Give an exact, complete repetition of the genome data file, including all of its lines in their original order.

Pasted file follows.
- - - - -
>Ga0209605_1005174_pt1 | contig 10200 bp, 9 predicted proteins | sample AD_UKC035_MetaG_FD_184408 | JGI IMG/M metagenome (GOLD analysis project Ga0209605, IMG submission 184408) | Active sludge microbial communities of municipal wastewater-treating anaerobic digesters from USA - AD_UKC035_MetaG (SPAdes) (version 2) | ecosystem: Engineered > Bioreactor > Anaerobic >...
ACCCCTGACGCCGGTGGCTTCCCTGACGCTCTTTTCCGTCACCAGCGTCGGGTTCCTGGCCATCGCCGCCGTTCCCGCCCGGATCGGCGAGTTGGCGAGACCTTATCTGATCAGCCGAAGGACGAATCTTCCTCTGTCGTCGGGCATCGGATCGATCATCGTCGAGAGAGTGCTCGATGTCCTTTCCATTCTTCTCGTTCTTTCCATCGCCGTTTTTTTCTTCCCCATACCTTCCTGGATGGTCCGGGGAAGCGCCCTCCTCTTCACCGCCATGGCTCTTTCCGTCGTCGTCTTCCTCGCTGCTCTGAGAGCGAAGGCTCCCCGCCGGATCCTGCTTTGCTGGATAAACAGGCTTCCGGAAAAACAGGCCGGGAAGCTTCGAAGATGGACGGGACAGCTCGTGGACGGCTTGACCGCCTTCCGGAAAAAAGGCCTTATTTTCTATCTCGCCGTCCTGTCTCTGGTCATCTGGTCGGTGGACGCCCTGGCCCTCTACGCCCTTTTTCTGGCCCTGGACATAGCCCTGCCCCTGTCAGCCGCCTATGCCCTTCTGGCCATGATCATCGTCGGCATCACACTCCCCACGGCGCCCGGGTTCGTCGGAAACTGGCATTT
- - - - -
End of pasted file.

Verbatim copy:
>Ga0209605_1005174_pt1 | contig 10200 bp, 9 predicted proteins | sample AD_UKC035_MetaG_FD_184408 | JGI IMG/M metagenome (GOLD analysis project Ga0209605, IMG submission 184408) | Active sludge microbial communities of municipal wastewater-treating anaerobic digesters from USA - AD_UKC035_MetaG (SPAdes) (version 2) | ecosystem: Engineered > Bioreactor > Anaerobic >...
ACCCCTGACGCCGGTGGCTTCCCTGACGCTCTTTTCCGTCACCAGCGTCGGGTTCCTGGCCATCGCCGCCGTTCCCGCCCGGATCGGCGAGTTGGCGAGACCTTATCTGATCAGCCGAAGGACGAATCTTCCTCTGTCGTCGGGCATCGGATCGATCATCGTCGAGAGAGTGCTCGATGTCCTTTCCATTCTTCTCGTTCTTTCCATCGCCGTTTTTTTCTTCCCCATACCTTCCTGGATGGTCCGGGGAAGCGCCCTCCTCTTCACCGCCATGGCTCTTTCCGTCGTCGTCTTCCTCGCTGCTCTGAGAGCGAAGGCTCCCCGCCGGATCCTGCTTTGCTGGATAAACAGGCTTCCGGAAAAACAGGCCGGGAAGCTTCGAAGATGGACGGGACAGCTCGTGGACGGCTTGACCGCCTTCCGGAAAAAAGGCCTTATTTTCTATCTCGCCGTCCTGTCTCTGGTCATCTGGTCGGTGGACGCCCTGGCCCTCTACGCCCTTTTTCTGGCCCTGGACATAGCCCTGCCCCTGTCAGCCGCCTATGCCCTTCTGGCCATGATCATCGTCGGCATCACACTCCCCACGGCGCCCGGGTTCGTCGGAAACTGGCATTT